News Digest – HR Quick Reads

Can Nadella remake Microsoft under his new manifesto?

Recently, Satya Nadella posted a memo to the entire staff of Microsoft in which he laid out the mission for the company in the years ahead. As Microsoft changes ownership and changes their operations, they have to reinvent themselves in some respects to keep up with the changing times. This was a similar crossroads that Carly Fioriny faced when she took over as the head of Hewlett-Packard in 1999. In a speech Fioriny gave that year, she outlined HP’s Rules of the Garage, a list of ways in which employees would foster creativity, drive, and a positive working environment. This list attempted to bring back the energy and innovation of the early days when Bill Hewlett and David Packard created the empire out of a small garage. Microsoft will need some of that energy to succeed; they must embrace change and become a dynamic, collaborative workforce that seeks to break into emerging territories in order to remain relevant.

You can read the full article here:

10 Things only Exceptional Bosses Give Employees?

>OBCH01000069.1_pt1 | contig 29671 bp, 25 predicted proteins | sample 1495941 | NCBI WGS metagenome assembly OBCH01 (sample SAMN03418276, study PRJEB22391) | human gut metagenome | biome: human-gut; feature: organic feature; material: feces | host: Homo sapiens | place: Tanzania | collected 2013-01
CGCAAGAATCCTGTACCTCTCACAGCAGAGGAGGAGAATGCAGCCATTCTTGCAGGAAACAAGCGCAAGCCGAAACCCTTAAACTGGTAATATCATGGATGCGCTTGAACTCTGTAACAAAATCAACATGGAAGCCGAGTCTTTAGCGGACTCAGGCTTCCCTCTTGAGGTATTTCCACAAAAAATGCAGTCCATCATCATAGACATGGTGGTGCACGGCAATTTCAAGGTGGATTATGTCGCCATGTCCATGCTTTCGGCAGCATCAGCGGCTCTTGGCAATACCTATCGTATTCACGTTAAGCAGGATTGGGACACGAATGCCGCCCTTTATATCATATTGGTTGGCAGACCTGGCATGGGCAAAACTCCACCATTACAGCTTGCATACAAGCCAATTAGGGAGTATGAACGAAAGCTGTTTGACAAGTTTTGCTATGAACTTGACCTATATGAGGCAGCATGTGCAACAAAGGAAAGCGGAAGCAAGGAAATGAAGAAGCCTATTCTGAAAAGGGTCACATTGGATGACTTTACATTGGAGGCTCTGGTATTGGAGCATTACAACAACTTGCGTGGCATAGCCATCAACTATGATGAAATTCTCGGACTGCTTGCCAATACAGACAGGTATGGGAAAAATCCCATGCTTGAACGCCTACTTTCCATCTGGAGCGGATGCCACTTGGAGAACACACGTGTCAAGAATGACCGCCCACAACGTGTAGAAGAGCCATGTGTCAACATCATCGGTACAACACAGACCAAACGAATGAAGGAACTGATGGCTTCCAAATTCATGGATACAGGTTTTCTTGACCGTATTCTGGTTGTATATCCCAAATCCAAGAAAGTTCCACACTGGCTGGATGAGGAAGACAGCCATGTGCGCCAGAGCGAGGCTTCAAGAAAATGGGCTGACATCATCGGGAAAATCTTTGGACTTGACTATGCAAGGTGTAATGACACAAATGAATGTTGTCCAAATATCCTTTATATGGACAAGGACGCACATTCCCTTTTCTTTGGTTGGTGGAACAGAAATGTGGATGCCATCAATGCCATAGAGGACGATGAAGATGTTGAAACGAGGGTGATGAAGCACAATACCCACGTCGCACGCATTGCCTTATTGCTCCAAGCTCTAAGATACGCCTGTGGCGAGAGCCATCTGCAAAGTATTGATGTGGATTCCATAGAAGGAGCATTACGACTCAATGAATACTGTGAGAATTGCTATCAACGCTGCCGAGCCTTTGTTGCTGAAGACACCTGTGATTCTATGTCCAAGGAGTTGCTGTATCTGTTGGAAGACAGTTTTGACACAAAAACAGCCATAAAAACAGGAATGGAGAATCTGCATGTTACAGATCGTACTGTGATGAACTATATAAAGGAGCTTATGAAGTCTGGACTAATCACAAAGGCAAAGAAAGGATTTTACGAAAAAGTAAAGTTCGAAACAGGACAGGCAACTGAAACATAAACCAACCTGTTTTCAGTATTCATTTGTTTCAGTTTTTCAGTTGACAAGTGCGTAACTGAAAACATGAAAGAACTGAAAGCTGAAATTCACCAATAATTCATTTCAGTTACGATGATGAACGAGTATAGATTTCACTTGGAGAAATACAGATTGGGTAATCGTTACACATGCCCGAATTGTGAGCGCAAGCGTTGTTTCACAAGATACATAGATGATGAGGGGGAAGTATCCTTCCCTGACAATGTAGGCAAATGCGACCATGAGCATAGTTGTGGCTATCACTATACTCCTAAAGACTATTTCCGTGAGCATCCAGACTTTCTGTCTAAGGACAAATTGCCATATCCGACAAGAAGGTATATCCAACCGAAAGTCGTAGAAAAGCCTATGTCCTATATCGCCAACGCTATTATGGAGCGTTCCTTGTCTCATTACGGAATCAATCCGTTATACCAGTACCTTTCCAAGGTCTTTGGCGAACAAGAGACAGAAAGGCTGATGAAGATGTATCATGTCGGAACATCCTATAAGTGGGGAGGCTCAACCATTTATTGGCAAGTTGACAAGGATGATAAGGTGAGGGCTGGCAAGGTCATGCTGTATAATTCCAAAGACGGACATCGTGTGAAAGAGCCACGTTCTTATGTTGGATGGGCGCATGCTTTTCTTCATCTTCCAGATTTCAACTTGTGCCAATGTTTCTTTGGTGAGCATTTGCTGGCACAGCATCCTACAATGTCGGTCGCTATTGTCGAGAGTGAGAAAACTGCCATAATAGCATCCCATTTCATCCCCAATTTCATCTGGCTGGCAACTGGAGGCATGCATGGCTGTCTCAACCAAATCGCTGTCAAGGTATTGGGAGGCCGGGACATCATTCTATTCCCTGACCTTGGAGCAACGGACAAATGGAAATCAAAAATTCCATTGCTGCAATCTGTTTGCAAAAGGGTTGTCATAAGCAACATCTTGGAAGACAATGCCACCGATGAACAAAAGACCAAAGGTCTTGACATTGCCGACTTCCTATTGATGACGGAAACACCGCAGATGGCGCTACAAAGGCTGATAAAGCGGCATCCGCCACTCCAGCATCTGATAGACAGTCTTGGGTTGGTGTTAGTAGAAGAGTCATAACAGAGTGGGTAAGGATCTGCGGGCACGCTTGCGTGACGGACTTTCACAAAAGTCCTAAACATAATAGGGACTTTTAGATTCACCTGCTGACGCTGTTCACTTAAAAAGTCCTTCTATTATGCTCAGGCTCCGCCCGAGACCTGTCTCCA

We all know what it takes to make a terrible boss, but what does it take to make a really exceptional boss? This is the theme that Jeff Haden explores as he seeks to nail down the 10 things that these fantastic bosses give to their employees. He explores themes such as giving your employees clear expectations on what is to be done so that the worker does not get confused. He also mentions giving your employees a real sense of purpose within the organization, so that they can see that their work is moving towards a bigger picture. Great bosses also have a connection to their employees, and care about what is going on in their personal lives, so that the employees feel a sense of belonging in the organization.

The full list of things that exceptional bosses give to employees is found here:

How to Fix Your Lame Company Culture

Is your corporate culture something that takes the wind out of your employee’s sails? Mark Lukens explores some of the reasons why your culture may not be working, and how you can change that where you work. One of Lukens’ biggest claims in this article is that company culture cannot be dictated from on high but must be created throughout the entire company. The employees who work in your company create the culture, and when their input is factored into determining the overall company culture, there will be a stronger sense of loyalty towards their business. Other ways to fix your company’s culture include making sure it pervades throughout all of your company’s activities, doing things deliberately so that your company culture is consistent, and making sure that the company culture is core to your business.

Mark’s article can be found here:


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